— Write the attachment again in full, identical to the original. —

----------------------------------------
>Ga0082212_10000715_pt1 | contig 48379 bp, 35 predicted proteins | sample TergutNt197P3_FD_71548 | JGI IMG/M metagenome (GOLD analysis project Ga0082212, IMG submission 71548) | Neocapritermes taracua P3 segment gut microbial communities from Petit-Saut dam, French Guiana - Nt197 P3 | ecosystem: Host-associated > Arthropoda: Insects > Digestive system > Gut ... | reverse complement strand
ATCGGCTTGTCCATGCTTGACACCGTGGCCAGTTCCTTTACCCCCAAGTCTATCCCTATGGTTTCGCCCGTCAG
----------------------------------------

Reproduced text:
>Ga0082212_10000715_pt1 | contig 48379 bp, 35 predicted proteins | sample TergutNt197P3_FD_71548 | JGI IMG/M metagenome (GOLD analysis project Ga0082212, IMG submission 71548) | Neocapritermes taracua P3 segment gut microbial communities from Petit-Saut dam, French Guiana - Nt197 P3 | ecosystem: Host-associated > Arthropoda: Insects > Digestive system > Gut ... | reverse complement strand
ATCGGCTTGTCCATGCTTGACACCGTGGCCAGTTCCTTTACCCCCAAGTCTATCCCTATGGTTTCGCCCGTCAG